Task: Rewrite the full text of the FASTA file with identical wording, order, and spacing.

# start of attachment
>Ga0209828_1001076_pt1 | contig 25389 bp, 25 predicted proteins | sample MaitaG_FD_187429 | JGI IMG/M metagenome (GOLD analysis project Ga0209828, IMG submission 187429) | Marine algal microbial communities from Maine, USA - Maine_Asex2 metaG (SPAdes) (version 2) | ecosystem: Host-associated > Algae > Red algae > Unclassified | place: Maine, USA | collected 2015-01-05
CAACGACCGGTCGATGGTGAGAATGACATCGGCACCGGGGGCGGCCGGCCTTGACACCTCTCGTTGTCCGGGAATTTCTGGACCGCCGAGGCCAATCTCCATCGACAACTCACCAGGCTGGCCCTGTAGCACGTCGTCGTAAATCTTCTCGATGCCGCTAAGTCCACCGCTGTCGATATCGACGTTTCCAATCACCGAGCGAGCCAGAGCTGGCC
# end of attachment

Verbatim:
>Ga0209828_1001076_pt1 | contig 25389 bp, 25 predicted proteins | sample MaitaG_FD_187429 | JGI IMG/M metagenome (GOLD analysis project Ga0209828, IMG submission 187429) | Marine algal microbial communities from Maine, USA - Maine_Asex2 metaG (SPAdes) (version 2) | ecosystem: Host-associated > Algae > Red algae > Unclassified | place: Maine, USA | collected 2015-01-05
CAACGACCGGTCGATGGTGAGAATGACATCGGCACCGGGGGCGGCCGGCCTTGACACCTCTCGTTGTCCGGGAATTTCTGGACCGCCGAGGCCAATCTCCATCGACAACTCACCAGGCTGGCCCTGTAGCACGTCGTCGTAAATCTTCTCGATGCCGCTAAGTCCACCGCTGTCGATATCGACGTTTCCAATCACCGAGCGAGCCAGAGCTGGCC